In my second-to-last ceremony I was given my special meditation word, chosen just for me.  I regarded this word a bit skeptically.  I felt like either they gave everyone the same word, or just picked a sanskrit word at random.

Set loose on the world, I was instructed to meditate twice daily for 20 minutes and to come yearly for a checkup. I kept to the twice daily schedule for a while, then slacked off to once daily, then abandoned my practice altogether.  I’ve been off-and-on ever since.  I’ve never gone in for a tuneup.

Learning TM wasn’t cheap.  It cost at much as one of my bi-monthly paychecks, and I had to pay in installments. Still, I think it was money well spent, because when I do meditate, it makes a difference.

I’m pretty wound up. I hadn’t really realized this until a few years ago, when describing my depression symptoms to a counselor, she said, “I see you as having more anxiety than depression.”  I briefly sketched my history of the views from my bed out the window in many different houses.  I definitely  have a history of depression.  But on a daily basis, I’m tight and anxious.

Meditation unwinds me.  If I do it on a daily basis, I don’t really notice it making a ton of difference until I stop. Then, after a few days I feel claustrophobic in my head and am not breathing as deeply as I should.  One line from a song starts to play on a loop and that’s my sign that I’ve been ignoring meditation for too long.

My current goal is 15 minutes, seven days per week.  My calendar reminder tells me that my stats for the last three weeks are 4/7, 5/7, 4/7. I don’t know if I’ve made 7/7 days at any point this year.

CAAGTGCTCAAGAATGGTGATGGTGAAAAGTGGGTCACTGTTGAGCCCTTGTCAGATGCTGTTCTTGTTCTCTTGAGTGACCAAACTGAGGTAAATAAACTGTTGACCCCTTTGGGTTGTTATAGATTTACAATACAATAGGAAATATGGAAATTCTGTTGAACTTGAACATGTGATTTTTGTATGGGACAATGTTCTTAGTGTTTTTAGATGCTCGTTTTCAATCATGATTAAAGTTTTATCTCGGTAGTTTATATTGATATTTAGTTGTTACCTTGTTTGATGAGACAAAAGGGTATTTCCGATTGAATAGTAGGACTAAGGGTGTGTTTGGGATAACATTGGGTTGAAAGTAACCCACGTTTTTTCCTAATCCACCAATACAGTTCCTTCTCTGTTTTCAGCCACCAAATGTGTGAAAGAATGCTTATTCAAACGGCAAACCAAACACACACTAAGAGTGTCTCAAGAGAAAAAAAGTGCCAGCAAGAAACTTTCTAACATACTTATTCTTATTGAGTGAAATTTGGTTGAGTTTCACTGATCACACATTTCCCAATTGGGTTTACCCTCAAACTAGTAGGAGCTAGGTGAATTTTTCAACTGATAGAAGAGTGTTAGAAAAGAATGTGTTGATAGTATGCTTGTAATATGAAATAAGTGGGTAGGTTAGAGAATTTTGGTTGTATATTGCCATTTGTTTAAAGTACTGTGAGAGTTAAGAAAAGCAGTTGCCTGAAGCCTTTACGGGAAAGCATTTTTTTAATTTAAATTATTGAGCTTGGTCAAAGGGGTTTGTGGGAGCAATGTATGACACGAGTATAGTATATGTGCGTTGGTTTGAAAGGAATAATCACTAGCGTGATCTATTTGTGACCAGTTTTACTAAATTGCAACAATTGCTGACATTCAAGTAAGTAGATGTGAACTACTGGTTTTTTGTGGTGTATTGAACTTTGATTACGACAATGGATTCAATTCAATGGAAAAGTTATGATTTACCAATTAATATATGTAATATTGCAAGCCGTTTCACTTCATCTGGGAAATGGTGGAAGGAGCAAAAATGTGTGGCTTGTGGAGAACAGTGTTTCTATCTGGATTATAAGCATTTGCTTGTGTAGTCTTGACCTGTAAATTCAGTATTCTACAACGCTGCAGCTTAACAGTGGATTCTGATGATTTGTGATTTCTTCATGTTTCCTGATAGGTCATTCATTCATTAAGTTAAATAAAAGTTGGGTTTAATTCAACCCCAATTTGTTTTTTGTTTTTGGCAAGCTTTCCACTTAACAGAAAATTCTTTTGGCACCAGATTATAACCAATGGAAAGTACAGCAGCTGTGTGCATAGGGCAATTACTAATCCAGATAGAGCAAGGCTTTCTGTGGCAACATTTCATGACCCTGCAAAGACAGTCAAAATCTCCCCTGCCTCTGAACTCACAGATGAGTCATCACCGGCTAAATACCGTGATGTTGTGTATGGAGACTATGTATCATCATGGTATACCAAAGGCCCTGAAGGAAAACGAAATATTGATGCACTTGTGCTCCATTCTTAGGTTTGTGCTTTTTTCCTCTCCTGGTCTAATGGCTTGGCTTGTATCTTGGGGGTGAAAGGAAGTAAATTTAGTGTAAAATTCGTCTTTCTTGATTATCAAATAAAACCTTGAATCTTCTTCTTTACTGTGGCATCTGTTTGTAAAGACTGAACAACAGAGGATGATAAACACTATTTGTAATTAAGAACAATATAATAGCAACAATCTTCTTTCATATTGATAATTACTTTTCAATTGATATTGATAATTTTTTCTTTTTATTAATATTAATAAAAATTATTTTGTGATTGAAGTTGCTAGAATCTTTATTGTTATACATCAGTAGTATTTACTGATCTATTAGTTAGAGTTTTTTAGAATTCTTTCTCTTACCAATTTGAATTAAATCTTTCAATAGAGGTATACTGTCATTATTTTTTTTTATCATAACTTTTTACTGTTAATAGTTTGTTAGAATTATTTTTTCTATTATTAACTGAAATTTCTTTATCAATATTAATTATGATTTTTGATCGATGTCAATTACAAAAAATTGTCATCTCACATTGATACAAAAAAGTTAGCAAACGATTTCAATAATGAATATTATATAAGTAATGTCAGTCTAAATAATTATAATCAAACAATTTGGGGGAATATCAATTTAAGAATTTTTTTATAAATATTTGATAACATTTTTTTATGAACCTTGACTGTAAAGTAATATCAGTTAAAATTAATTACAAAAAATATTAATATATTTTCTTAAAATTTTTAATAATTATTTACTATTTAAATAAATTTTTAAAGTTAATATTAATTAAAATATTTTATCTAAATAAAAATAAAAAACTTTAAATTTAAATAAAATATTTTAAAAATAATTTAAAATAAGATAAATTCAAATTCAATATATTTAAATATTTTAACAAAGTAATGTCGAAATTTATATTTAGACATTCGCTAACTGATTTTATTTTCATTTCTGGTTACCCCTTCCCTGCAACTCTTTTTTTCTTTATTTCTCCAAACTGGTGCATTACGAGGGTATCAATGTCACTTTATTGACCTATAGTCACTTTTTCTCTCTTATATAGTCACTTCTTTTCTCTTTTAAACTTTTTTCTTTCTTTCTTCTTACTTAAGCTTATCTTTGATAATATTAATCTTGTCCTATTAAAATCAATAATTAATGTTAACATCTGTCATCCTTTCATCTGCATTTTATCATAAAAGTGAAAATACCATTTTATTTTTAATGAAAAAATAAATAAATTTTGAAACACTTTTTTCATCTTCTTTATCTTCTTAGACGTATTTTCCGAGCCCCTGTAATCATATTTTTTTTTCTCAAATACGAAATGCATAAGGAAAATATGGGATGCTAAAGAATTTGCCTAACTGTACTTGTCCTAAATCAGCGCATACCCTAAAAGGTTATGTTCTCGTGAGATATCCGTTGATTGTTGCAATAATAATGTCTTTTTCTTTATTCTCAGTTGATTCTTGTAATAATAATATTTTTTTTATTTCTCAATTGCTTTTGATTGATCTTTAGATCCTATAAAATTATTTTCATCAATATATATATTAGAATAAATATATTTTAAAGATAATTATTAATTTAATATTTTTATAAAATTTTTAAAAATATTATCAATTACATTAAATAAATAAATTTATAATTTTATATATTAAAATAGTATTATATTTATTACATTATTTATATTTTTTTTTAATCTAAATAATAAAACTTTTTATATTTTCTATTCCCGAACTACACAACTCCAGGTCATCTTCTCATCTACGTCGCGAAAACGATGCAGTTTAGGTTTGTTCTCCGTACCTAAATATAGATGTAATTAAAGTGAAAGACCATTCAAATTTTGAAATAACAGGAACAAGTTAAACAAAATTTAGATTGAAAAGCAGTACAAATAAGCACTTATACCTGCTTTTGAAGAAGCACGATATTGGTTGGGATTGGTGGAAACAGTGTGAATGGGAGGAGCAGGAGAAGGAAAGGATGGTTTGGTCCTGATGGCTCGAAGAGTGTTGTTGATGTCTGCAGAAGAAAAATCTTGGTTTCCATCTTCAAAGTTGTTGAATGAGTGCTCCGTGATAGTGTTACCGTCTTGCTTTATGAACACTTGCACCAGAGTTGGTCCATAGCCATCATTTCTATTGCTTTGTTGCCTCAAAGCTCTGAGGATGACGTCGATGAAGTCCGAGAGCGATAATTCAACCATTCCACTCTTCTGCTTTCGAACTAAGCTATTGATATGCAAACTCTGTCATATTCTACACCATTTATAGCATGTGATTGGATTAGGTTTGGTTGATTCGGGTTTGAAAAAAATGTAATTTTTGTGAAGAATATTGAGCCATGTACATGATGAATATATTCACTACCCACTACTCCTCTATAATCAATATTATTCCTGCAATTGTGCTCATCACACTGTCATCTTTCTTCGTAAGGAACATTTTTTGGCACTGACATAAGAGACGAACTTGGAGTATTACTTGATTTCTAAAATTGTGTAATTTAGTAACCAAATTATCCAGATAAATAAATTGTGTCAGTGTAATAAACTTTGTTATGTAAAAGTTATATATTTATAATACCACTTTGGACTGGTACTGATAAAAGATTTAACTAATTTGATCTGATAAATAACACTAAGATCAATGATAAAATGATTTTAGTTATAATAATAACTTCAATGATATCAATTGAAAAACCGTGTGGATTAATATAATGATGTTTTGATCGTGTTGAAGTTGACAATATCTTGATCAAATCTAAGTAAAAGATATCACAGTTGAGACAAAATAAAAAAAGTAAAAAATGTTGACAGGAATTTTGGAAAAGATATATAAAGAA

Sometimes, meditation is easy.  I come home from work, feed the cats, and then sit down for 15 minutes before going about my evening.  But some nights, I just don’t want to. And so I put it off, and then it doesn’t get done and suddenly it’s bedtime.

I’ve also read the book Full Catastrophe Living by Jon Kabat-Zinn. He’s kind of the  meditation-is-legit-and-I’m-a-real-doctor guy.  His goal is 45 minutes of meditation or yoga per day.  When I did this, several people asked me if I’d been on vacation.

I don’t have time for 45 minutes of yoga or meditation per day (I know that I should, but don’t, and I don’t want to make room) so I will continue my goal of 15 minutes per day.  Maybe I can tease out the ways I avoid meditation and find some good incentives.

Three sentence movie reviews: The Fate of the Furious

What is it about these movies that make me incredibly happy?  Plot elements, acting ability, general ridiculousness that would sink any other movie are gleefully enjoyed when it comes to the Fast and the Furious franchise. Jason Statham’s final fight scene was my favorite, but there were many other enjoyable moments in these 136 minutes.

Cost: $6.00
Where watched: St. Johns Twin Cinema (movie #3 on Movie Day)

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Three sentence movie reviews: The Face of Love

I loved the concept of a grieving widow finding a double of her husband.  Both Annette Bening and Ed Harris did their usual steller work.  I also appreciates Jess Weixler’s brief, but memorable scene.*

Cost: free from library
Where watched: at home (movie #2 on Movie Day)

*Probably the best freak-out I’ve seen in the past few years.

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Three sentence movie reviews: 45 Years

This was brilliantly acted with a lot of nuance and great performances.  It’s also a movie that trails off with no ending, which can be interesting and also as if the writer didn’t know how to end their story.  Overall, one of those films I don’t mind that I watched, but am not chomping to return to it.

Cost:  $1.50 from Redbox
Where watched: at home (movie #1 on Movie Day)